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Home » Cycling » (sniff…sniff). How to Be a Cyclist and NOT Stink in the Process…

(sniff…sniff). How to Be a Cyclist and NOT Stink in the Process…


If you’re not sweating buckets when you ride your bike, you’re either on a recovery ride (if so, kudos to you) or you’re not riding fast enough.  Being fast takes effort.  If you do it right, a lot of effort.

Unfortunately being a cyclist, at least a fast one, makes one stink.  Bad.

There are a few tricks of the trade though, and I’m here to help:

First things first is the melon protector.  Sweating in the dome cover is inevitable, as Agent Smith told Morpheus.  Well, maybe Smith wasn’t talking about cycling but you never know.  That sweat, left to fester unchallenged will do some gnarly things to one’s smelling holes once you place that festered brain bucket in its place to ride.  To combat this, while you’re in the shower, lather up your helmet, rinse it and towel it dry (and the little foam pads).  Funk eliminated.  Some people can get away with only washing the cranium cover once or twice a week, I wash mine after every ride.

Second.  Wear deodorant.  You don’t have to smell like a French whore when you go out for a ride (wait, that cuts both ways…Touché).

Third, and most important of any hygiene tips:  Throw that godforsaken unsented laundry detergent in the garbage can – or save it for your street clothes.  My wife, God bless her, went through a ten-year-long “unsented detergent phase”.  Unfortunately that meant my cycling clothing smelled like sweaty ass and balls within a few weeks.  Folks, sweaty ass is bad enough but throw in the meatballs and it gets gnarly in a hurry.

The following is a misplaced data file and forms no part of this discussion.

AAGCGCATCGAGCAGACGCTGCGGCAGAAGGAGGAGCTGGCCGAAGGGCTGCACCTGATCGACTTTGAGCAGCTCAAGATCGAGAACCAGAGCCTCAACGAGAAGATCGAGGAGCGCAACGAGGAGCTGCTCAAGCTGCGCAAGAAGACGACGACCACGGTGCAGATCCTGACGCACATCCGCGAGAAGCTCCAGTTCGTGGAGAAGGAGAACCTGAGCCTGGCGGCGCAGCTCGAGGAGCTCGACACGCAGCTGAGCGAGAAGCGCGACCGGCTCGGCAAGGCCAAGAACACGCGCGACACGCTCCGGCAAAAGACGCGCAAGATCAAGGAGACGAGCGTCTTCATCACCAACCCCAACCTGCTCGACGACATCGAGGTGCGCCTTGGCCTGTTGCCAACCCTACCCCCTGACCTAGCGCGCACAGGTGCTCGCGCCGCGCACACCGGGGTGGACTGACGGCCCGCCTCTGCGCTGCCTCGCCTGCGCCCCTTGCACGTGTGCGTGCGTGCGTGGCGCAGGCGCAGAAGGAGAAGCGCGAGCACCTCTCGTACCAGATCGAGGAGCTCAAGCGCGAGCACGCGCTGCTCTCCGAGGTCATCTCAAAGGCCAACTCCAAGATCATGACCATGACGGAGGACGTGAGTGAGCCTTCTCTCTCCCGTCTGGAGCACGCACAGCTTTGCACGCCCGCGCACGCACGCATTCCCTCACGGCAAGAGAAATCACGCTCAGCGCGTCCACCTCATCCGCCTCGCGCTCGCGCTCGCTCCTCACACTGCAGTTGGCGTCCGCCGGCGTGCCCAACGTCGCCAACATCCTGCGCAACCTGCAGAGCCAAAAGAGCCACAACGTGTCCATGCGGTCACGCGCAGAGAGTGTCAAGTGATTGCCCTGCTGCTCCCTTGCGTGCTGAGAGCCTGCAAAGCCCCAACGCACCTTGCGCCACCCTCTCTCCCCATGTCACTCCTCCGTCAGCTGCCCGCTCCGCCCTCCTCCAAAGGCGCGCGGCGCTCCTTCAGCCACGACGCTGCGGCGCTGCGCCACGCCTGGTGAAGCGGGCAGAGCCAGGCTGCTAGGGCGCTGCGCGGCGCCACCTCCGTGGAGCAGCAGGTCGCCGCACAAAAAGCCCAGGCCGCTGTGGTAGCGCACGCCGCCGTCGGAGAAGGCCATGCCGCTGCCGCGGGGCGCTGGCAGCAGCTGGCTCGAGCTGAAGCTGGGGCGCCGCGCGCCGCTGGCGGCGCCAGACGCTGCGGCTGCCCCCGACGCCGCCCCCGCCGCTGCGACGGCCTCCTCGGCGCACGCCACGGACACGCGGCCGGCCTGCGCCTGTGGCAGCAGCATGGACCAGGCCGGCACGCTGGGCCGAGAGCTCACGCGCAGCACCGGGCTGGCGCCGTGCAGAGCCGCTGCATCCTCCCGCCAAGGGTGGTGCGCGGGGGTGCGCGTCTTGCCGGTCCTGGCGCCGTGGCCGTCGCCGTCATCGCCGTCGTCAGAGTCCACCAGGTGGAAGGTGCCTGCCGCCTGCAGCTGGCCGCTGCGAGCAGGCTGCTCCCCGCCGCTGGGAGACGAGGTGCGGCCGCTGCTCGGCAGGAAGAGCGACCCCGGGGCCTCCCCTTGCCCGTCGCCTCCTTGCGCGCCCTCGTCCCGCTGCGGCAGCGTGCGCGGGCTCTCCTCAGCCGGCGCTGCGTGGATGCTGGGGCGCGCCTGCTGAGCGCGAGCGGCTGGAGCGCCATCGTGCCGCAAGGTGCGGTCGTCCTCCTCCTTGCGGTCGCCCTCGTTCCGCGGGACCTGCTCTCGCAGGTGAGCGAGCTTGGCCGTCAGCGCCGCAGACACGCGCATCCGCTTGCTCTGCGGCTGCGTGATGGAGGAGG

After two years of feeling self-conscious, I finally pleaded my case to my wife.  I said, “Wife, oh wonderful wife.  Sweet, tender friend…  I’m tired of smelling like sweaty ass and balls.  Wouldest thou please, for the love of God and all that is Holy, consider picking up some f@€k!n& Tide?

My soulmate, my best friend in the whole world, looked at me like I was friggin’ nuts.  However, once I got down on one knee and began to weep, she knew I was serious.  And…

That’s freakin’ right ladies and gentlemen.  My funky days are in the rear view.

Now of course I’m playing loose with the facts and the conversation.  My cycling clothes did have a rough tinge to them though, and I was tired of it.  My awesome wife has been using the Tide for about two weeks now and I couldn’t be happier.